Will Gray at gets this quote from Mark Steinberg about Tiger's status. They have known about the end of Nike's equipment business for a few days.

"Clearly he and I need to be thinking about a change on the hard goods side," Steinberg told via phone. "He and I have discussed at length the plan for that, and feel comfortable with what we're going to do going forward. But clearly, there's likely to be a change."

Jeff Ritter at also talked to Steinberg and got this regarding Tiger's clothing:

Steinberg declined to reveal which clubmaker he'd first approach, but added: "He's been a longtime icon of Nike Golf and that's not going to change one ounce. He'll remain a loyal and enthusiastic icon of Nike."

Steve Pike at the A Position says Nike never made equipment up to the levels and notes the timing.

Nike decision to cut bait on the equipment side comes at an interesting time in the golf industry. adidas Group has been trying for the better part of the past year to sell TaylorMade; and the Acushnet Company, parent of the Titleist and FootJoy brands, is in the midst of preparing for an Initial Public Offering. Nike’s exit from the equipment business likely won’t have any impact on either of those deals, but it likely will be seen as another black eye for a struggling industry.


Video: Rio Olympic Golf Course 7th, 8th and 9th Holes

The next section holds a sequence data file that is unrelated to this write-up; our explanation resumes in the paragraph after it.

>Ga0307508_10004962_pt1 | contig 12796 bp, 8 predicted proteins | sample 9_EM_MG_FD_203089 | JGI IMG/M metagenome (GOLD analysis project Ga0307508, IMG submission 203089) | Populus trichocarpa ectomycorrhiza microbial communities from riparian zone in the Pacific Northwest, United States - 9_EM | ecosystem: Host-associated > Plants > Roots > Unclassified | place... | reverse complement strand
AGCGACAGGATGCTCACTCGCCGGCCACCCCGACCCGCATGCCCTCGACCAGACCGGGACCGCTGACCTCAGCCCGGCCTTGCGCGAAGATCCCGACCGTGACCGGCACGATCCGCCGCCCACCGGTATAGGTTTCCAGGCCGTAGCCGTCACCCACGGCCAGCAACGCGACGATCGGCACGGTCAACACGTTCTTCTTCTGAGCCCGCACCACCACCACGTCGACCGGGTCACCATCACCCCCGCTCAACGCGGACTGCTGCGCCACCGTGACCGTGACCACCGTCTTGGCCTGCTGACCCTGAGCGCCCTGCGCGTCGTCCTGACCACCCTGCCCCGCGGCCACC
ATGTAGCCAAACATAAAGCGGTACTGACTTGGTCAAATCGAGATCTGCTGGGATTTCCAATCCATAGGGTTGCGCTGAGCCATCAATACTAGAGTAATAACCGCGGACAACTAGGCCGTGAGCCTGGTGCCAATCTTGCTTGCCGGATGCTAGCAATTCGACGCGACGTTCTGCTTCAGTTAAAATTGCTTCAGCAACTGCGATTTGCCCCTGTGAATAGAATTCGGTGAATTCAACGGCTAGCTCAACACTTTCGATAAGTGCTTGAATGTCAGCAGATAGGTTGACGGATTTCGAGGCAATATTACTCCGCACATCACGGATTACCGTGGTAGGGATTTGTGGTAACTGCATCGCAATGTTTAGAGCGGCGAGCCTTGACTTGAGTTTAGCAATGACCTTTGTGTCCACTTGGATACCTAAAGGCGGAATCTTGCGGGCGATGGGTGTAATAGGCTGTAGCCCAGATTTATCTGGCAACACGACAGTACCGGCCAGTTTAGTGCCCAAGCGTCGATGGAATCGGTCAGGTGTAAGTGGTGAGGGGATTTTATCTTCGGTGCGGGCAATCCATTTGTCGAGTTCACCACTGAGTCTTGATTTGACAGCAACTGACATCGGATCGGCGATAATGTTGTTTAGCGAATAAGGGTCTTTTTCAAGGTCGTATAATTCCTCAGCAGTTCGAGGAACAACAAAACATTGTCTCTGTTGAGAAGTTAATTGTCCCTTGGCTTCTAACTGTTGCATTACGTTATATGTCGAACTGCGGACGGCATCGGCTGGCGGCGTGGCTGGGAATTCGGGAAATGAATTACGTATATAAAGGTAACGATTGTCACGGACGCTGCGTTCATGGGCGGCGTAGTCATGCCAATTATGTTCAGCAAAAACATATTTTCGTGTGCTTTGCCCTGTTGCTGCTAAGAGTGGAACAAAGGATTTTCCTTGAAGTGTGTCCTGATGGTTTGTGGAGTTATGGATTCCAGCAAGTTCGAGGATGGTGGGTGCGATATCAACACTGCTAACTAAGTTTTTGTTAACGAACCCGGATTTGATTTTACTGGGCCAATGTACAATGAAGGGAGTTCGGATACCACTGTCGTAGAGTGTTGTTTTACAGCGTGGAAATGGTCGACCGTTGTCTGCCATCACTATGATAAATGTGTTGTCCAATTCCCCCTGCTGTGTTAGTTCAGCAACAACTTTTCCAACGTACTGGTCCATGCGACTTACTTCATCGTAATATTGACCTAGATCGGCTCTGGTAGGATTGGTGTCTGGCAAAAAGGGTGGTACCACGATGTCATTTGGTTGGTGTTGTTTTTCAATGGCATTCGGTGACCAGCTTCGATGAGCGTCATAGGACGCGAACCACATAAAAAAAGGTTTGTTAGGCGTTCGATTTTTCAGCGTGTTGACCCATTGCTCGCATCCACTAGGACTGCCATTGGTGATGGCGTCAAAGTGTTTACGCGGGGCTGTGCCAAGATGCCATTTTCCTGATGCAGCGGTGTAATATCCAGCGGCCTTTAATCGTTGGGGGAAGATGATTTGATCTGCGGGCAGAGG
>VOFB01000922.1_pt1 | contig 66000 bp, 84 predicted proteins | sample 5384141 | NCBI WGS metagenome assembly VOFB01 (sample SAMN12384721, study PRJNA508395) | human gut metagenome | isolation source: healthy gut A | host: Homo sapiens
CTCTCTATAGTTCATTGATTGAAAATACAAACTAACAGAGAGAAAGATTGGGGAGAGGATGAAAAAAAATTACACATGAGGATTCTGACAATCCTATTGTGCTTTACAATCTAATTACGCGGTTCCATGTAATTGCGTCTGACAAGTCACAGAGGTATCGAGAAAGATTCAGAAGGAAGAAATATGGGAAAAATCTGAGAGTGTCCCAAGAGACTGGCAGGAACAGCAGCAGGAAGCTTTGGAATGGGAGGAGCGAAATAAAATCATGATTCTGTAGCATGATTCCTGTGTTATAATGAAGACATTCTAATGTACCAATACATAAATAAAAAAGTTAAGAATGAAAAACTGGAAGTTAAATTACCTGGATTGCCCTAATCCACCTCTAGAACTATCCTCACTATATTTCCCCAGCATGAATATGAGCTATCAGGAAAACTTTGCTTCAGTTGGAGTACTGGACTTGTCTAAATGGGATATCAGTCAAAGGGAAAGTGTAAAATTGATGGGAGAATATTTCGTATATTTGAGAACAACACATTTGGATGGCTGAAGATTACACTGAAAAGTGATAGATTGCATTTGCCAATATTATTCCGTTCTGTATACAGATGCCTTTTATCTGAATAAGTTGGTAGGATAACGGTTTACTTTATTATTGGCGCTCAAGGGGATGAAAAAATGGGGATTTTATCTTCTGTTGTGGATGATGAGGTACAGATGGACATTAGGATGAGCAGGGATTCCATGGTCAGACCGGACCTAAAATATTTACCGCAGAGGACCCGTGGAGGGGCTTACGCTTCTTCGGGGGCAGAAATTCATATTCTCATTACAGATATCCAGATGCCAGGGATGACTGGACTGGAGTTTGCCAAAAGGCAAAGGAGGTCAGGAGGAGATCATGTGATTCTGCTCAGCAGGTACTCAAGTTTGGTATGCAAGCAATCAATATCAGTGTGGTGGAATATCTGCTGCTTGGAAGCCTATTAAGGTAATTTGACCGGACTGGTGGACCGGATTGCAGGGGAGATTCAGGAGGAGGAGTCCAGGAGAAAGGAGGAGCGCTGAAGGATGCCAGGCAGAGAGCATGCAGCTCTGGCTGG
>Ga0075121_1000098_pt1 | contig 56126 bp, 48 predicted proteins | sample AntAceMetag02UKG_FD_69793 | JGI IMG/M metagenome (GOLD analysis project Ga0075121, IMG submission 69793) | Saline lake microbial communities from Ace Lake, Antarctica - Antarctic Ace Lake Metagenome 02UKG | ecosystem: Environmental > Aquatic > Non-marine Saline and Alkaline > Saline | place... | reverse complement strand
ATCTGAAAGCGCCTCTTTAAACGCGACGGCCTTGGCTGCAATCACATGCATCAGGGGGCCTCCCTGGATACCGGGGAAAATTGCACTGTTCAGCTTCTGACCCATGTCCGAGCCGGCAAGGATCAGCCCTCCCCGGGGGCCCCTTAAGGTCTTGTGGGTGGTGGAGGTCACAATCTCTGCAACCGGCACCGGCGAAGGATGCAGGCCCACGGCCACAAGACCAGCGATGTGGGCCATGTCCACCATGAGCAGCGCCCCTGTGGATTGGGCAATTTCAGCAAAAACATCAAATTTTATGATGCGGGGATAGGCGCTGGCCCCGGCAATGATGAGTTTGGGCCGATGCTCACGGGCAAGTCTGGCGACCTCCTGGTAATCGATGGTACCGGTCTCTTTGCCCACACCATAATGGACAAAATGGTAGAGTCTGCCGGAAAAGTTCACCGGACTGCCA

The closing three holes of the front nine return to the upper shelf of the property where the sandy influence is stronger. The long par-4 7th plays493/407 yards into the wind with a strong false front green.

Gil Hanse narrates the flyover for Golf Digest. Here is his final rendering.

The par-3 eighth (172/154) certainly exudes ties to the Redan and given the terrain it was set on, the fit was not forced. The rendering and the flyover:

The par-4 ninth hole brings a little blindness and weirdness to close out the front nine, playing 369 yards for the men and 324 yards for the women. The rendering.


Not April Fools: Nike To End Its Golf Equipment Business

According to Darren Rovell on Twitter, "no more clubs, balls or bags."


Oops: Kuchar Is Now Aware Of The Actual Olympic Golf Format

In the better late than never files, Matt Kuchar found out during his Travelers Championship media session that there is no team format in the 2016 Olympic golf.

Joel Beall at details the awkward exchange just three days out from the opening ceremony.

"There is no combined? No team event whatsoever?" Kuchar continued. "Just an individual. We did the same thing at World Cup: 72 hole stroke play. I played with Kevin Streelman. We never played together but we did represent the United States in a team format.

"That was my initial impression of what was happening with the Olympics, but I'm incorrect on that."

ESPN's Jason Sobel helped clarify the situation for Kuchar, remarking, "If Bubba wins you don't get a medal."

And it's at that point we came to the collective realization: Kuchar legitimately didn't know the Olympic tournament's configuration.


How Jimmy Walker Got To The Next Level

Alan Shipnuck's SI/ story is a nice recap of Jimmy Walker's rise from solid journeyman to major winner.

This was also noteworthy. Someone has made a quick impact...

A month ago he began working with Julie Elion, Mickelson's former sports psychologist. (Jimmy and Phil are frequent practice-round foils.) At Baltusrol part of the plan was for Walker to carry himself with more cowboy swagger. When a reporter noted during the champion's press conference that he had seemed surprisingly calm during the tense finish, Walker said, "That's huge, because that's what I was going for."